Technology Isn’t Impacting Costs As Much As People Imagine
Meydbray points out that technological advances at the panel level are actually having a surprisingly small effect on costs. For the last ten years, panel thickness has remained at around 180 microns, and there doesn’t appear to be any way to reduce it without harming yields.
He also points out that the absolute efficiency of crystal silicone is going up by around 0.5 percent per year. And while that isn’t much over the course of a decade, it could have significant implications on solar panel efficiency if it continues for another forty to fifty years.
Other cost-cutting technologies are also coming online. For instance, a new technique called “half-cut cells” is helping to add watts to each panel. Here, manufacturers are cutting cells in half to reduce their current. The smaller the current in each cell, the lower the resistive losses and the higher the overall output of the panel.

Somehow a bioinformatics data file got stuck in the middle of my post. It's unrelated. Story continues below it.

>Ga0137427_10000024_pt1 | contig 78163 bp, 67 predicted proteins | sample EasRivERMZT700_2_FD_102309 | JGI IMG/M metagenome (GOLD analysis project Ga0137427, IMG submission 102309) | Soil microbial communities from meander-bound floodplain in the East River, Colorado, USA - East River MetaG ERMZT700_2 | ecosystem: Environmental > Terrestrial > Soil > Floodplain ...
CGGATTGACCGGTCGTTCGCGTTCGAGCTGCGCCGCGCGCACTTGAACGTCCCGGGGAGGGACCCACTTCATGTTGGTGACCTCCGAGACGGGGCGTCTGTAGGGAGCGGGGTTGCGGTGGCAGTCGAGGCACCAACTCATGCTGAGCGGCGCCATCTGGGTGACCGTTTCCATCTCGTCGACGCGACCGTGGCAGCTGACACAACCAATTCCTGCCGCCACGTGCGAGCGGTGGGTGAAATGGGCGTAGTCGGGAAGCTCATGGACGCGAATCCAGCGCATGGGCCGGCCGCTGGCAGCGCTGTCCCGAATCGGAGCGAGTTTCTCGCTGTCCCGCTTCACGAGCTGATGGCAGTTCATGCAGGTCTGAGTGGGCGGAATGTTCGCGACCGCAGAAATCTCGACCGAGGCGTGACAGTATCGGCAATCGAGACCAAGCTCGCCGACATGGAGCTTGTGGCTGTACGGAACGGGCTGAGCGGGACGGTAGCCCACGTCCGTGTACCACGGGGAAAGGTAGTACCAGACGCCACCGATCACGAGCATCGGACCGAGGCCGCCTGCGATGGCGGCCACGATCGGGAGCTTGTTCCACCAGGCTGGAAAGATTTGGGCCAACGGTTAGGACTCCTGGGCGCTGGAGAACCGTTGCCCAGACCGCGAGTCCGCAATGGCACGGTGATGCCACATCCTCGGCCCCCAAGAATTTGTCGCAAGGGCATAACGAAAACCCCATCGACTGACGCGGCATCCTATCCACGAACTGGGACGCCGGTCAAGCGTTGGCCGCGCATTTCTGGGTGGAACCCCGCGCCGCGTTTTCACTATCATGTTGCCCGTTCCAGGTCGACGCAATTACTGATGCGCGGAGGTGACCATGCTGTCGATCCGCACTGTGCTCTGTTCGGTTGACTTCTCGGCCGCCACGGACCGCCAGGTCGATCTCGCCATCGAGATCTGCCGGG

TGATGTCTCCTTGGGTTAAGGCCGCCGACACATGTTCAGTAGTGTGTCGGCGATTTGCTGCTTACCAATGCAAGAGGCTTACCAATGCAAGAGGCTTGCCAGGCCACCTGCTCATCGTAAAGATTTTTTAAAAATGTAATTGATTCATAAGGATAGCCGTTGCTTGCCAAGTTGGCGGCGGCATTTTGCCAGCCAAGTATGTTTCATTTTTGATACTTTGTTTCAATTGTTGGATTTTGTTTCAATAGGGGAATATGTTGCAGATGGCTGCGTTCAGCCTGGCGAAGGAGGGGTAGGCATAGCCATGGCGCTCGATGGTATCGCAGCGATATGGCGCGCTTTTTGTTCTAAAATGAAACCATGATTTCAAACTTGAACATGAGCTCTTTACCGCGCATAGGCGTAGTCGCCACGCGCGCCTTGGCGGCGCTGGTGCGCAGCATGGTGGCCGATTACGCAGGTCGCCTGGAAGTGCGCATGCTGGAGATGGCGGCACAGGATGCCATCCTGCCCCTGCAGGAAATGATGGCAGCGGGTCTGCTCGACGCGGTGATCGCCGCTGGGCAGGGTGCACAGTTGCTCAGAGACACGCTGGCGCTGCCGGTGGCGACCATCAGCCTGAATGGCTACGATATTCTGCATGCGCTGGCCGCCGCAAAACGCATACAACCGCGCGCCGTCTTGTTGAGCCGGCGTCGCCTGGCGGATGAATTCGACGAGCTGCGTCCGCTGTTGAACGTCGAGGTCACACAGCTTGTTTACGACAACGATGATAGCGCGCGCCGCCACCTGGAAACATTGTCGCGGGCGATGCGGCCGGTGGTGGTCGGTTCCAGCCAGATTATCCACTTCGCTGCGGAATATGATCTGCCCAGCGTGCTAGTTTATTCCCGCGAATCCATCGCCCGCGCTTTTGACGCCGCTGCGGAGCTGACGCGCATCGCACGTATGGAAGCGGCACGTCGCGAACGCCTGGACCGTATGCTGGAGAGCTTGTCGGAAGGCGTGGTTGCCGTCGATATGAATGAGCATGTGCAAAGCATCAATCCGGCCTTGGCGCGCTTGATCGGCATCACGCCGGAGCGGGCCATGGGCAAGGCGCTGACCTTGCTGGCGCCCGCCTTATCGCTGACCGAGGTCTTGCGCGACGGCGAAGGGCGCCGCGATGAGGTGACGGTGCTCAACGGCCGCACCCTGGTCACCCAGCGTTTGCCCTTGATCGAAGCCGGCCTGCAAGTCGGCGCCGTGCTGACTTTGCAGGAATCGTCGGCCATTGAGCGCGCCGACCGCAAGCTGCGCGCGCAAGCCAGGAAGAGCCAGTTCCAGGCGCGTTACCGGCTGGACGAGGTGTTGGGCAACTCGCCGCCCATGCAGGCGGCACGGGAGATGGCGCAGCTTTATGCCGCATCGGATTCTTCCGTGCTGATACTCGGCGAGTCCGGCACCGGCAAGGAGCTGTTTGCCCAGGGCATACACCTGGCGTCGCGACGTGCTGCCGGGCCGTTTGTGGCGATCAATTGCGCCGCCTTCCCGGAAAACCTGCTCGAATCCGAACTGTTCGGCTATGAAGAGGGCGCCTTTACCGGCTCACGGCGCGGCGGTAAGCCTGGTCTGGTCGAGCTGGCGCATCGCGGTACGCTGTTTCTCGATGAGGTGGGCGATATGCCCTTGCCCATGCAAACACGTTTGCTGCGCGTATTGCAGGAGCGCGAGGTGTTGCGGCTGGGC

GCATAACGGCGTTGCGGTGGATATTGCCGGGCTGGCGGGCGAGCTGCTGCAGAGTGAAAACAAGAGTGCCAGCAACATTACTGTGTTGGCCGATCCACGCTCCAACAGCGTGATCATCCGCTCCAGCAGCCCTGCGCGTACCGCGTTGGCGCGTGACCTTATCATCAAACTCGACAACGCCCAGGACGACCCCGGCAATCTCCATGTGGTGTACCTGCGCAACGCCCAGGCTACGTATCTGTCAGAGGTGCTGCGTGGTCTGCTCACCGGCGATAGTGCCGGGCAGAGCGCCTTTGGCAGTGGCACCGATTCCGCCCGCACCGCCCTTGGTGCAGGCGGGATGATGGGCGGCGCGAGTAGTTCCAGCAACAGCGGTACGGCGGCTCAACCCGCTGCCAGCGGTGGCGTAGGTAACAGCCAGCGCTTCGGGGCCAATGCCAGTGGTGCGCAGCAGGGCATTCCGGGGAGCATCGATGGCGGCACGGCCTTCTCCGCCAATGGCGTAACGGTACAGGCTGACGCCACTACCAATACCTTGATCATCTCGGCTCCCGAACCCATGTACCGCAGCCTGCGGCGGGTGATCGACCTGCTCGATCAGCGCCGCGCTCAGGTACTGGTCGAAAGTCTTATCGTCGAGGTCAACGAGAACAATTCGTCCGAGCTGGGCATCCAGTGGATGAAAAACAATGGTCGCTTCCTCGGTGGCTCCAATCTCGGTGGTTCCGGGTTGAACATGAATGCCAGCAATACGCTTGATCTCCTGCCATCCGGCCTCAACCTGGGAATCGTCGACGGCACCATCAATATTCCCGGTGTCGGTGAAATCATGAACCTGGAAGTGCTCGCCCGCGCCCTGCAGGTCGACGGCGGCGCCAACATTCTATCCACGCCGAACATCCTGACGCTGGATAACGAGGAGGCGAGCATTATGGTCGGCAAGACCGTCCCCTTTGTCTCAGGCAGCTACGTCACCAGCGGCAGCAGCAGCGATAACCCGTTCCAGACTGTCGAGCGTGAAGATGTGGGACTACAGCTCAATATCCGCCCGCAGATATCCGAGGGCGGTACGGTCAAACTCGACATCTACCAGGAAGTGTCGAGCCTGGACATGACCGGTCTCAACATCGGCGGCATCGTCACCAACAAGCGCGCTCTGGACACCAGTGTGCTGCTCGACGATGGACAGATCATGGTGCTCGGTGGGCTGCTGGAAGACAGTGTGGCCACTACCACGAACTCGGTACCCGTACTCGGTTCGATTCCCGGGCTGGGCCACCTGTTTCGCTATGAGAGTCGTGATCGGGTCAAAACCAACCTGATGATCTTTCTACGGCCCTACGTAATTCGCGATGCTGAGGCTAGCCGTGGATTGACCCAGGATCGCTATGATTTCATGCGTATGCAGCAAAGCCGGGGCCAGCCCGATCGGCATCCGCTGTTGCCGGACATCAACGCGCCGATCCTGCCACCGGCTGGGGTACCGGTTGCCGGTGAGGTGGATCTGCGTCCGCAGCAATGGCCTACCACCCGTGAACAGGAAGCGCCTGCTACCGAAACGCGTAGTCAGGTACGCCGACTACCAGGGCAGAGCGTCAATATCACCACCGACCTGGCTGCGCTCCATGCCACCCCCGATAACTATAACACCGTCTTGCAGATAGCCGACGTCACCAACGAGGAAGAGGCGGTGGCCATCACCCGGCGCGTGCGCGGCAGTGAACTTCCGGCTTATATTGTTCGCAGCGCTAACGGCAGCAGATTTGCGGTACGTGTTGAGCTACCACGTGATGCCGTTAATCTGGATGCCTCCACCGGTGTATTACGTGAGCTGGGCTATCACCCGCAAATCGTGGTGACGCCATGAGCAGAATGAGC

Strangely, though, most of the gains in solar panel technology are coming out of China. While the country is failing economically on many fronts, its cell manufacturers started experimenting with new cell technology that reflected light going through the cell back into it, helping to yield efficiencies of 20 percent, a milestone for the industry.
Germany also played a role, too. Meyer Burger’s cell manufacturing machines started producing Chinese reflective panels in bulk. Then, other solar panel-making machine manufacturers figured out how to do it, bringing down the price even further.
The Rise Of Bifacials
Solar panel technology also keeps getting better because of bifacials. These are exactly what you would expect: solar panels that can generate electricity by collecting solar energy from both sides. To collect the extra sunlight, manufacturers must place these panels on tall steel racks. These add to the cost slightly, but lead to significant efficiency gains over the long term, making them a great option for producers looking to generate energy at scale.